It is also the kind of love we see in close friendships. I think of an event that went on in my own lifetime during my college years. In my senior year in university, I had been elected class president by majority vote of the student body. However, as can be the case in such offices, political rivalry developed between me and a student named Melanie. Melanie seemed bent on taking my position away from me and putting herself there. And this, despite the fact that I had the mandate of the student body. Well, things came to a head. Melanie had created a divisive faction among the officers of the student government. The officers of the student body called a vote to decide on my continued presence as class president. There were many students present at this meeting, as it was our tradition to hold open meetings. They spoke up on my behalf, stating that it was their will that I remain their president, as they had elected me. The officers then expelled the students from the government meeting, which caused one officer to break down in tears over the drama of the event and caused the exiting students to jeer and complain that this meeting was a farce. On the student government were two friends of mine, Kent and Chuck. When the vote came, I lost. The student government wanted me to stay on, but not as president. But I left the government altogether, and Church walked out with me as did his wife and other members of the student government. But Kent stayed on. After the meeting was over, Kent came back to Chuck’s room where we were all sitting around talking Melanie down and consoling me. We found out easily enough that Kent had voted against me–my own friend. I was mad at the time, but Kent was a good friend of mine. I had to decide whether this betrayal meant more than the years we had been friends. Ultimately, I decided not to hold Kent’s political decision against him, and we had many more years of friendship following. Kent said that had I stayed on as president, the rivalry between Melanie and me would have persisted and the student government would never have accomplished anything. So he voted me out to keep the peace. I saw that he had his reasons, and that they said something about his character. But we were able to enjoy happy years as friends. And when I ultimately left Ohio for Boston, Kent put together a surprise party for me and invited friends of mine that I didn’t even know Kent knew about.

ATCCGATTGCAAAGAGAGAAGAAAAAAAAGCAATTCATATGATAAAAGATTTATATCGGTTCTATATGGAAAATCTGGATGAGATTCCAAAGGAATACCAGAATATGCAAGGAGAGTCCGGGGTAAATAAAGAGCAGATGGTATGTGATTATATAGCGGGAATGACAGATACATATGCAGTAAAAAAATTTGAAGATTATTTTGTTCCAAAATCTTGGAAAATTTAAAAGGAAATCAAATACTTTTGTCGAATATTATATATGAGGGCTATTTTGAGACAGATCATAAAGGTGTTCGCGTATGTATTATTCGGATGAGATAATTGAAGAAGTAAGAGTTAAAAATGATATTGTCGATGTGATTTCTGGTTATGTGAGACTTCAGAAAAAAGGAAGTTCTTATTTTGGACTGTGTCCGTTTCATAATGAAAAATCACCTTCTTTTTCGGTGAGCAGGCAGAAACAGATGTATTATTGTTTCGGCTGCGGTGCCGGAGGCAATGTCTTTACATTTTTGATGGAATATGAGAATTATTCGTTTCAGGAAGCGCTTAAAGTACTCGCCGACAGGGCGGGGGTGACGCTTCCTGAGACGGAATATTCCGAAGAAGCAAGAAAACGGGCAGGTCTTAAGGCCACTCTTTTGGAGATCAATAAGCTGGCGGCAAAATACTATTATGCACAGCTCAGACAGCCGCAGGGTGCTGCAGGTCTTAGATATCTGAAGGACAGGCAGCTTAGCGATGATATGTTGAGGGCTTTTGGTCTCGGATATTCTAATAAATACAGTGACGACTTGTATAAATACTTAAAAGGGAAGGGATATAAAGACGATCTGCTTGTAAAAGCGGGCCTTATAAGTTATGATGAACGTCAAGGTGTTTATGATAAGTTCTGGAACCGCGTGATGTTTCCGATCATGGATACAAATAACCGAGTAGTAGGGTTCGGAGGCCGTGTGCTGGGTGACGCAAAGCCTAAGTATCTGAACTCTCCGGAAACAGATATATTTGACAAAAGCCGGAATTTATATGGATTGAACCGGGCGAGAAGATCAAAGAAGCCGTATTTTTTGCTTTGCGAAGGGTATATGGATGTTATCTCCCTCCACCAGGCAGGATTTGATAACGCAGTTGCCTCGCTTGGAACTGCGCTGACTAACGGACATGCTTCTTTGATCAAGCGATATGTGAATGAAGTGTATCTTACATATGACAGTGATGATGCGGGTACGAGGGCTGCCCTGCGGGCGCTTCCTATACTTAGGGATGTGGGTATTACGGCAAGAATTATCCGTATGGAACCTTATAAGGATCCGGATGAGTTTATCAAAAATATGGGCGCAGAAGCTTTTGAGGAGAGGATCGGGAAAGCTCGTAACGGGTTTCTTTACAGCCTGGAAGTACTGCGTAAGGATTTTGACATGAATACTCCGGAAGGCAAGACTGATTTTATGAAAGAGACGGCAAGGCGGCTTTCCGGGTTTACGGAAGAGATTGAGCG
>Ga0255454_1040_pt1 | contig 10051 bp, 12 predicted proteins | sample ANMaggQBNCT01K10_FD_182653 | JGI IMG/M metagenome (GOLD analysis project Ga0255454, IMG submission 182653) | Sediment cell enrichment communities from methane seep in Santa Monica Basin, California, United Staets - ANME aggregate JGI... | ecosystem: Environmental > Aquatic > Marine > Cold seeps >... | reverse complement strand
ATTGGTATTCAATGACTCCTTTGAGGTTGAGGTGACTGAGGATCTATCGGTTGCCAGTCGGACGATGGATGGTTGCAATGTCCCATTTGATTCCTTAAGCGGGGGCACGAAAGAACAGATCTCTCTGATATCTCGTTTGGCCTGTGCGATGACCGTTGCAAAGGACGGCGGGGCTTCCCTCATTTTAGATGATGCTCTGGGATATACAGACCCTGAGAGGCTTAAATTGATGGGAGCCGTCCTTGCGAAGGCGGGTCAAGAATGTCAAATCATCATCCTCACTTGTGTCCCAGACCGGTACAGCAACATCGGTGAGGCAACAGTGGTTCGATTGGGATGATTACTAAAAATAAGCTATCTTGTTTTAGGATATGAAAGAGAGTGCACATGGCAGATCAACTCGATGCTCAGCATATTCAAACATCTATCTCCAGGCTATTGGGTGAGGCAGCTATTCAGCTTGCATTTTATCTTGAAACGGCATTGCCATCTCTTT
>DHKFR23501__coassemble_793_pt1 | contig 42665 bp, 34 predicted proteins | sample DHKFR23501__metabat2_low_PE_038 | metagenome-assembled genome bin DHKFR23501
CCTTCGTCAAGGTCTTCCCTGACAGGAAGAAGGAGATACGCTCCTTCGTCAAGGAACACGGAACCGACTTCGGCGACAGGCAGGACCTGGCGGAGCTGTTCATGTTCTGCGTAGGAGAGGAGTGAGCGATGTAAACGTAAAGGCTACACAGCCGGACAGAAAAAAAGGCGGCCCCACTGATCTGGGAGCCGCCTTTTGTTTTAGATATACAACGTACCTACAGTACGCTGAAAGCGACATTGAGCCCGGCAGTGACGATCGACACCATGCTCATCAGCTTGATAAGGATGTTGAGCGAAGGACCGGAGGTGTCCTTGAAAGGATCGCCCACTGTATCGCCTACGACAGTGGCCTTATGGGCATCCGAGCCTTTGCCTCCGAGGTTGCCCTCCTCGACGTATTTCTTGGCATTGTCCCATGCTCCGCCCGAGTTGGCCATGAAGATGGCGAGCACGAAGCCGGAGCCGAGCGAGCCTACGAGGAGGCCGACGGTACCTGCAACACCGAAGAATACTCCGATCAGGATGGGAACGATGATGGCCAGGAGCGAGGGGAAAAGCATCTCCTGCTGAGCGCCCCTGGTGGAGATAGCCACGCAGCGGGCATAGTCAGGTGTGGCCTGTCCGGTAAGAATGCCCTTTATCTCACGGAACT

It would have been easy for me to write Kent off and say to myself that his betrayal was unforgivable. And, indeed, there are certain betrayals that I would not forgive. But consider all the betrayals and disappointments that fallen humanity can present us with. And measure them against that ultimate betrayal, in which God Himself was cruelly and innocently murdered. And think about God’s way of responding to humanity at its worst. Jesus responded with understanding and compassion in his dying words. “Father, forgive them, for they do not know what they are doing.”
This is the message I would like to leave you with this evening: The message of divine forgiveness. The message of divine love. The message of divine understanding. In the throes of a terrible death, Jesus’ only thought was one of love and forgiveness for the human race. This is one of the purest examples of Godliness that I can think of. And in the way Jesus died, we can see His ultimate grasp of the divinity in His soul. So that His final words would be words of full union with His Heavenly Father, “Father, into your hands I commit my spirit.”
This is the gentle God we worship. This is the way God will always look at us. And in this glorious death, we still have a lesson of God-human relations. The criminal crucified on one side of Jesus prays to Him, “Jesus, remember me when you come into your kingdom.” May we also pray daily, “Jesus, remember me.” And God will always answer our prayers as Jesus did on the cross, “I tell you the truth, today you will be with me in paradise.” For when we are with Jesus, in this world or the next, we are in paradise.